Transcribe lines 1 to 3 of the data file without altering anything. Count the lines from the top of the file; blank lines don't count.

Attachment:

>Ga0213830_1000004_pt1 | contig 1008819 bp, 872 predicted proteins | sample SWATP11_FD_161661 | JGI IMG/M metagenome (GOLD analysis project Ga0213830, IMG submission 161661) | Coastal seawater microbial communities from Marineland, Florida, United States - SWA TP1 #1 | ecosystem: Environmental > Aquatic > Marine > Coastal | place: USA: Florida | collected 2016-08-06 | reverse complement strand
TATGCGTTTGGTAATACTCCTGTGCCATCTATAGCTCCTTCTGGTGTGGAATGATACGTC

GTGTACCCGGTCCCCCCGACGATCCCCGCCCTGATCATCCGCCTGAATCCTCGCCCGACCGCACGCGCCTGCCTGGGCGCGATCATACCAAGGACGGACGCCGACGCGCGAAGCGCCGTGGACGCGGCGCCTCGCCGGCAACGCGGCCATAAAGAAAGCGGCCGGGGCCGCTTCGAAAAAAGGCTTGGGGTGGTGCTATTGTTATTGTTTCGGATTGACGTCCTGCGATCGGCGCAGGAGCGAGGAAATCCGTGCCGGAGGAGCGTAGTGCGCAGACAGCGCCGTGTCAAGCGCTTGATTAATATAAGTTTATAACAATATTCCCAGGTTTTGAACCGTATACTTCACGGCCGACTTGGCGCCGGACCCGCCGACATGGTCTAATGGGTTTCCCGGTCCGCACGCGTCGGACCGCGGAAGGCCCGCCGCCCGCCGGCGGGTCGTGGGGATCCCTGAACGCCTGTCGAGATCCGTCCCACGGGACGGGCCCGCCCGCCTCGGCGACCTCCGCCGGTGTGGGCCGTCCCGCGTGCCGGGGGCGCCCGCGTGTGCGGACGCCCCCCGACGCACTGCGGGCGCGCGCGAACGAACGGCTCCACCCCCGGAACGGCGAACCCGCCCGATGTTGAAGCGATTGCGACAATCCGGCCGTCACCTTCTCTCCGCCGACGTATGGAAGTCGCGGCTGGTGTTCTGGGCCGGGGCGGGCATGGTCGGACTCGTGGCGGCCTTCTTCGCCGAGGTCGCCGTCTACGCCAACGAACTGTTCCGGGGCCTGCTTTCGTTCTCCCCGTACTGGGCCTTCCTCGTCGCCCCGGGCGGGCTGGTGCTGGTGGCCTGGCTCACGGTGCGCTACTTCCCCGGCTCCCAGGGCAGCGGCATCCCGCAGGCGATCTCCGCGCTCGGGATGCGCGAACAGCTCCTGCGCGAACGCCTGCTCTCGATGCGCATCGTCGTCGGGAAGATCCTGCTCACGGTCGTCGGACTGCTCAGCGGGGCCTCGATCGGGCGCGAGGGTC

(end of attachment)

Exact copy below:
>Ga0213830_1000004_pt1 | contig 1008819 bp, 872 predicted proteins | sample SWATP11_FD_161661 | JGI IMG/M metagenome (GOLD analysis project Ga0213830, IMG submission 161661) | Coastal seawater microbial communities from Marineland, Florida, United States - SWA TP1 #1 | ecosystem: Environmental > Aquatic > Marine > Coastal | place: USA: Florida | collected 2016-08-06 | reverse complement strand
TATGCGTTTGGTAATACTCCTGTGCCATCTATAGCTCCTTCTGGTGTGGAATGATACGTC

GTGTACCCGGTCCCCCCGACGATCCCCGCCCTGATCATCCGCCTGAATCCTCGCCCGACCGCACGCGCCTGCCTGGGCGCGATCATACCAAGGACGGACGCCGACGCGCGAAGCGCCGTGGACGCGGCGCCTCGCCGGCAACGCGGCCATAAAGAAAGCGGCCGGGGCCGCTTCGAAAAAAGGCTTGGGGTGGTGCTATTGTTATTGTTTCGGATTGACGTCCTGCGATCGGCGCAGGAGCGAGGAAATCCGTGCCGGAGGAGCGTAGTGCGCAGACAGCGCCGTGTCAAGCGCTTGATTAATATAAGTTTATAACAATATTCCCAGGTTTTGAACCGTATACTTCACGGCCGACTTGGCGCCGGACCCGCCGACATGGTCTAATGGGTTTCCCGGTCCGCACGCGTCGGACCGCGGAAGGCCCGCCGCCCGCCGGCGGGTCGTGGGGATCCCTGAACGCCTGTCGAGATCCGTCCCACGGGACGGGCCCGCCCGCCTCGGCGACCTCCGCCGGTGTGGGCCGTCCCGCGTGCCGGGGGCGCCCGCGTGTGCGGACGCCCCCCGACGCACTGCGGGCGCGCGCGAACGAACGGCTCCACCCCCGGAACGGCGAACCCGCCCGATGTTGAAGCGATTGCGACAATCCGGCCGTCACCTTCTCTCCGCCGACGTATGGAAGTCGCGGCTGGTGTTCTGGGCCGGGGCGGGCATGGTCGGACTCGTGGCGGCCTTCTTCGCCGAGGTCGCCGTCTACGCCAACGAACTGTTCCGGGGCCTGCTTTCGTTCTCCCCGTACTGGGCCTTCCTCGTCGCCCCGGGCGGGCTGGTGCTGGTGGCCTGGCTCACGGTGCGCTACTTCCCCGGCTCCCAGGGCAGCGGCATCCCGCAGGCGATCTCCGCGCTCGGGATGCGCGAACAGCTCCTGCGCGAACGCCTGCTCTCGATGCGCATCGTCGTCGGGAAGATCCTGCTCACGGTCGTCGGACTGCTCAGCGGGGCCTCGATCGGGCGCGAGGGTC